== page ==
Thai protesters clashed with police in on Friday as they marched to the prime minister’s residence to demand his resignation over the government’s handling of the coronavirus pandemic.
For the third day this week, hundreds of demonstrators defied the government’s ban on public gatherings – implemented during the pandemic as a means of curbing infection rates – and marched through central Bangkok.
In response, riot police fired tear gas canisters and rubber bullets at protesters from an elevated highway.
All week, activists have been calling for prime minister Prayuth Chan-ocha to resign, as they hold him responsible for mismanagement of the pandemic which is now witnessing record cases across the country. On Friday, 23,418 cases were reported, but the Thailand’s Covid task force has said that cases could double by early September.
Activists from the youth-led group Thalufah vowed to protest peacefully on Friday, after demonstrations earlier this week were cleared as police fired tear gas and rubber bullets to disperse crowds.
During the protest, they were heard chanting “Prayuth get out!” and demonstrators were seen using tennis rackets to redirect tear gas canisters fired into the crowd.
Songpon “Yajai” Sonthirak told Reuters at the start of the rally: “The failed management of Covid-19 by the government has caused people to die. Today we are out here to get rid of Prayuth”.
Thai authorities have said they will be pressing charges in 300 cases against people involved in this week’s protests.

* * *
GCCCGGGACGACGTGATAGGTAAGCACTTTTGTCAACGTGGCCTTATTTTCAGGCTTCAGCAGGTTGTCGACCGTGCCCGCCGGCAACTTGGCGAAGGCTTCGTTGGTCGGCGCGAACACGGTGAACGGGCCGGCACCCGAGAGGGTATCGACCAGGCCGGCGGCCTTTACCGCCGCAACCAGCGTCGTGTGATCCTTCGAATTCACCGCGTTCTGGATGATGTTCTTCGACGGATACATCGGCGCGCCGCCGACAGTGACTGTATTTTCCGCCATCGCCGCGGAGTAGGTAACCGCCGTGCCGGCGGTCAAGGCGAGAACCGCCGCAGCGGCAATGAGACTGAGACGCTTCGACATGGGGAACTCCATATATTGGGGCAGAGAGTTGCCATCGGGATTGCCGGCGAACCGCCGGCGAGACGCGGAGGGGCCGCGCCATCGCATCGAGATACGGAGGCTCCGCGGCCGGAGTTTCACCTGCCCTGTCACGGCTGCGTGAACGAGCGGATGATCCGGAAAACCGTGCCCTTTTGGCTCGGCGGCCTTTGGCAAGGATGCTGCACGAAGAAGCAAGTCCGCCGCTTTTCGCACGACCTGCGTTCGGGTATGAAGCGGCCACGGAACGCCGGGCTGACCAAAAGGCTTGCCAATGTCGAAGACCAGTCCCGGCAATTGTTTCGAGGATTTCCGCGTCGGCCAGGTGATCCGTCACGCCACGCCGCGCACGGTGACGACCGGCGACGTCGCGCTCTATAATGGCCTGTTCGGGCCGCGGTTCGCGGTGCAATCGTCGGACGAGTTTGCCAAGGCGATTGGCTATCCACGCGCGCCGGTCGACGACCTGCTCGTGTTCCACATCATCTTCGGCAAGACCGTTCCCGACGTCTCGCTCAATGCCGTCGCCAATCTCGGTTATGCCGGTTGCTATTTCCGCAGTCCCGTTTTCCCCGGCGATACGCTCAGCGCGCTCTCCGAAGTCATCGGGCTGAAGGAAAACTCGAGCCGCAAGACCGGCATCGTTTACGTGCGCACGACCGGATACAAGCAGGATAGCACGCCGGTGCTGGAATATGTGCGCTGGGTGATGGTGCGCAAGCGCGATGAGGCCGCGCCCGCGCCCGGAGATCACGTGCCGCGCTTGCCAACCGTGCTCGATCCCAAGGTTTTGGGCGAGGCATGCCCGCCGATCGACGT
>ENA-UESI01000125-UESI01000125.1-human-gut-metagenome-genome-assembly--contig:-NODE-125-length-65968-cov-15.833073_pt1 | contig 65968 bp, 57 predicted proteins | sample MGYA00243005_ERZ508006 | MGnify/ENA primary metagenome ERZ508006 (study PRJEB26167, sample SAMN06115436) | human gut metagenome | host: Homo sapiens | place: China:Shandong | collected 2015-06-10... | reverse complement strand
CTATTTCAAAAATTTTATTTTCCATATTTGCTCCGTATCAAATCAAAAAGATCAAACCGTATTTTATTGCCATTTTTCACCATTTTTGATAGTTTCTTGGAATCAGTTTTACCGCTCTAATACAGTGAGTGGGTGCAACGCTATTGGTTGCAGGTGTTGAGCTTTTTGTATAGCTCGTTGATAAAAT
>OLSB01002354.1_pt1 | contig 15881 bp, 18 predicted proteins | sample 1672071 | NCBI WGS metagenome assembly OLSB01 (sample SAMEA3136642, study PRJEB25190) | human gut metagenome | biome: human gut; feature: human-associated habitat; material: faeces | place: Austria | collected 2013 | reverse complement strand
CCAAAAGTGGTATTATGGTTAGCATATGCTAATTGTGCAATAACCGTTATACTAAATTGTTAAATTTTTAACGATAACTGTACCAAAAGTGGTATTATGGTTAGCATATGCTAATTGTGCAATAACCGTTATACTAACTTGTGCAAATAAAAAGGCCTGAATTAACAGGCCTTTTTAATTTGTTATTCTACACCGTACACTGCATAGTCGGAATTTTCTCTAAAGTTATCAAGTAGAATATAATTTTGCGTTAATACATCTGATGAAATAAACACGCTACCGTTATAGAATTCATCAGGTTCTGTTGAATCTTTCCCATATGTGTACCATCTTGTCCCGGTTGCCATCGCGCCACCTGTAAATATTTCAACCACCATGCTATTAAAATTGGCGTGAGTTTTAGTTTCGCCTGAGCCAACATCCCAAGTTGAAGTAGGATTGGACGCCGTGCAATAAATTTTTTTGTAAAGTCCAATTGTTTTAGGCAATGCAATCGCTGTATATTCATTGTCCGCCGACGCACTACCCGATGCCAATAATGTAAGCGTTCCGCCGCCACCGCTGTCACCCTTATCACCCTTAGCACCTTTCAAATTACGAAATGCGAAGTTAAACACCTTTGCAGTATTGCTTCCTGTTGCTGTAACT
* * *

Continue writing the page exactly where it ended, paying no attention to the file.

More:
Pakapong Pongpetra, Bangkok’s police chief said: “The police’s aim is to maintain peace”.
“Those joining protests are at risk of infection and also breaching other laws as well,” he said.
The youth-led protest movement drew broad support last year in holding rallies, calling for the prime minister to resign and accusing him of rigging Thailand’s political system to stay in power.
Although a number of the movement’s leaders are detained and awaiting trial on charges of sedition and causing unrest, it has seen a resurgence in recent weeks, as Covid cases have surged throughout the country.
Register for free to continue reading
Registration is a free and easy way to support our truly independent journalism
By registering, you will also enjoy limited access to Premium articles, exclusive newsletters, commenting, and virtual events with our leading journalists
Already have an account? sign in
Join our new commenting forum
Join thought-provoking conversations, follow other Independent readers and see their replies